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ITT's Place in the Cycle of Water - Water Solutions

ITT's Place in the Cycle of Water - Water Solutions

The

The Cycle of Water: Wastewatertertiary treatment / disinfectionEffluent discharge standards in the early days ofwastewater treatment focused on the removal of solidsand materials that imposed an oxygen demand prior toreturning the water to the environment. Nowadays it ismore common that discharge permits dictate maximumconcentrations of nutrients, principally nitrogen, butincreasingly often include phosphorous. They canbe removed biologically, by introducing anaerobic/anoxic stages where microorganisms are starved ofoxygen. Phosphorus can also be removed by dosingappropriate chemicals to render it insoluble. Nitrogenis further removed by biologically active media filters.Some denitrification systems utilize the advantagesof deep bed, mono-media filters to effectively andefficiently remove nitrogen in wastewater effluent. Inaddition to nitrogen, these denitrification systems cansimultaneously remove suspended solids.Following the primary and secondary treatmentprocesses, the wastewater is typically treated furtherusing advanced filters, chlorine, ozone or ultravioletlight. Natural purification systems, such as reed beds,have also attracted interest due to their sustainablenature. However, these are generally only suitable forsmall systems with sufficient land area. As wastewaterdischarge standards become increasingly stringent,many wastewater plants are incorporating tertiarytreatment processes to their conventional treatmentprocess.Advanced filters, gravity media filters, fine screens orsemi-permeable membranes are a physical barrier usedto remove much of the remaining suspended organicand inorganic solids, as well as many pathogens.Chlorine is the most common method of chemicaldisinfection, injected into the wastewater stream as aliquid or gas. Depending on the characteristics of thewastewater, insufficiently treated flows may containTHM precursors which, when reacted with chlorine,have an increased probability of forming carcinogeniccompounds. Flows not containing THM precursors cansafely and effectively be treated with chlorine.Ozone is a very powerful oxidant that is generated onsitefrom either pure oxygen or air. Ozone inactivatescritical enzymes in the remaining pathogens and itsoxidizing power can also be useful for breaking downpollutants that cannot be biologically degraded, suchas residual pharmaceutical or endocrine-disruptingcompounds.CASE STORY:ITT UV System KeepsNew Zealand Waters SafeTo protect the environment of the flora andfauna in coastal waters as well as safeguardthe health of bathers, the city of Manukauin New Zealand turned to a UV disinfectionsystem from ITT’s WEDECO brand, theworld’s largest such system.ITT’s Place In The Cycle of Water: Everything But The Pipes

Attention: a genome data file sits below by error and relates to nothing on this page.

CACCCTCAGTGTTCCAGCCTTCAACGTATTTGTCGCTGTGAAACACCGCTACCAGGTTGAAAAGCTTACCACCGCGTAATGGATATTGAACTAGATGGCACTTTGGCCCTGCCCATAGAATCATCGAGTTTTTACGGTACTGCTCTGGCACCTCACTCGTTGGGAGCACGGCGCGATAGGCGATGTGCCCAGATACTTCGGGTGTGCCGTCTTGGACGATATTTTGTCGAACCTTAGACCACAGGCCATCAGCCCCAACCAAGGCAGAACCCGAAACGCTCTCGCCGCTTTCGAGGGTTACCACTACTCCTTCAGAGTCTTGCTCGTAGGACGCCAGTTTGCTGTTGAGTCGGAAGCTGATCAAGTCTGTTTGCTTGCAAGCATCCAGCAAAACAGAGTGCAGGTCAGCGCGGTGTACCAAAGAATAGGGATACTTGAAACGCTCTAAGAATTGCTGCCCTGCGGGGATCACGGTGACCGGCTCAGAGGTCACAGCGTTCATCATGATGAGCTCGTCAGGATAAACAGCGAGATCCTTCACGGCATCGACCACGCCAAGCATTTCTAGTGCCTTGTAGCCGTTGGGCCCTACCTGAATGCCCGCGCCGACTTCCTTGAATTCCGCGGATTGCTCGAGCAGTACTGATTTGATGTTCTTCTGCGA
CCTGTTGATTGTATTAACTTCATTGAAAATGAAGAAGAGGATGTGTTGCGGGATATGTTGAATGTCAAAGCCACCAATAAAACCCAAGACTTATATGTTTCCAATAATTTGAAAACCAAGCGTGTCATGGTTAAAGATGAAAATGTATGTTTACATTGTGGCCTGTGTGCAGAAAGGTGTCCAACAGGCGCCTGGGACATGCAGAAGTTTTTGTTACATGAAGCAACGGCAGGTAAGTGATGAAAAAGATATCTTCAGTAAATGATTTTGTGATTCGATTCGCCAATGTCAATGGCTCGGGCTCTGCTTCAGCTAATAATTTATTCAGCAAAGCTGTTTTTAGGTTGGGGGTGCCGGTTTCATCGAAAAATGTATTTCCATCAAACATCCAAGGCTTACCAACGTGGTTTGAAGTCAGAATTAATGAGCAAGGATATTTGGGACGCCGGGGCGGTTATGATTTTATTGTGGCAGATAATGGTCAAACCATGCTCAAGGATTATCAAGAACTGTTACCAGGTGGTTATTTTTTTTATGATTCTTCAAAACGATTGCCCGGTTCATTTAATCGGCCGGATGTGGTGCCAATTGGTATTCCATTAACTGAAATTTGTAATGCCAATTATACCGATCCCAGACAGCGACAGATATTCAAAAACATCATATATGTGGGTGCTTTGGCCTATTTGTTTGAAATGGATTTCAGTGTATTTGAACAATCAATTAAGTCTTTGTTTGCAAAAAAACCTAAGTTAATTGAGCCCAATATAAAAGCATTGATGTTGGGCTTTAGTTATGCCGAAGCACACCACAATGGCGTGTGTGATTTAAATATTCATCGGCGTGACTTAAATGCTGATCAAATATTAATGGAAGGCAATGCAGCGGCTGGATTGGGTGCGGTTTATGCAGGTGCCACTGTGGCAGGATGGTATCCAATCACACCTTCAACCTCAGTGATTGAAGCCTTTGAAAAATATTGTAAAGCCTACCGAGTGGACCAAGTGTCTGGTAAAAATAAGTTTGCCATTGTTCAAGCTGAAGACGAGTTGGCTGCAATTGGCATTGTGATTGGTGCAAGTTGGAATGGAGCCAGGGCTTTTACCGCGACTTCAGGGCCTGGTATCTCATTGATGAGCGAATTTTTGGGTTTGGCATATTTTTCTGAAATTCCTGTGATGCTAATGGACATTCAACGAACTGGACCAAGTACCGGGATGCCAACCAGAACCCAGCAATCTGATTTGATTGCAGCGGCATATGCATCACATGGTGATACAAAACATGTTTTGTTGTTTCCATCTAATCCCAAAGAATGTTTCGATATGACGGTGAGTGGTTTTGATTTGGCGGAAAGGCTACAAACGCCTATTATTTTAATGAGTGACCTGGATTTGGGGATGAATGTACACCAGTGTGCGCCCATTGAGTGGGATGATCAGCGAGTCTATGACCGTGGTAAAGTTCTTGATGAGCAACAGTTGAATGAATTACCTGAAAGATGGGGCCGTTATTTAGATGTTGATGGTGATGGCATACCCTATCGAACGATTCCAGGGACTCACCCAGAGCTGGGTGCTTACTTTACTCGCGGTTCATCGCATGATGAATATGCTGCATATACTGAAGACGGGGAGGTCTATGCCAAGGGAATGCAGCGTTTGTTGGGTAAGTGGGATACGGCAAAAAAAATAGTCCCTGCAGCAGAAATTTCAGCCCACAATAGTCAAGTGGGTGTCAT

The Cycle of Water: Wastewatertertiary treatment / disinfectionUltraviolet light at a wavelength of 254 nanometersinactivates pathogenic organisms by destroying theorganism’s DNA, thus not allowing the organism toreproduce. Because UV is a physical disinfection (i.e.light), no chemicals are added to the water, whichmay need to be removed or could cause by-productformation. As a result, UV is increasingly preferred bymany regulatory boards worldwide.Wastewater disinfection has been commonplace inthe U.S. for a number of decades, being considereda fundamental element of wastewater treatment toprotect recreational users of surface water bodies andto reduce pathogen loads on drinking water treatmentplants. The EU introduced the Bathing Water QualityDirective (EU/76/160) in 1976 to address disinfection ofeffluent discharges. The use of chlorine for wastewaterdisinfection is forbidden in many U.S. states and is notnormally used in Europe. Concerns over the potentialfor chlorine to form carcinogenic by-products uponcontact with organic materials is prompting increasedinterest in the use of UV. Hence, UV is forecast to bethe most rapidly growing disinfectant for wastewatertreatment.CASE STORY:Filtration System Provides 400Million Gallons Per Day Treatmentfor Washington D.C. PlantThe Blue Plains Advanced WastewaterTreatment Plant, operated by the Districtof Columbia Water and Sewer Authority(WASA), is the world’s largest advancedwastewater treatment facility. Total plantcapacity exceeds 400 million gallonsof water a day with some of the moststringent treatment requirements in theUnited States. Forty ITT Leopold brandwastewater gravity media filtration systemswith Type S® underdrain with IntegralMedia Support (IMS®) Cap comprise nearly82,300 ft2 of filtration area and play acritical role in achieving compliance to allplant discharge regulations.45

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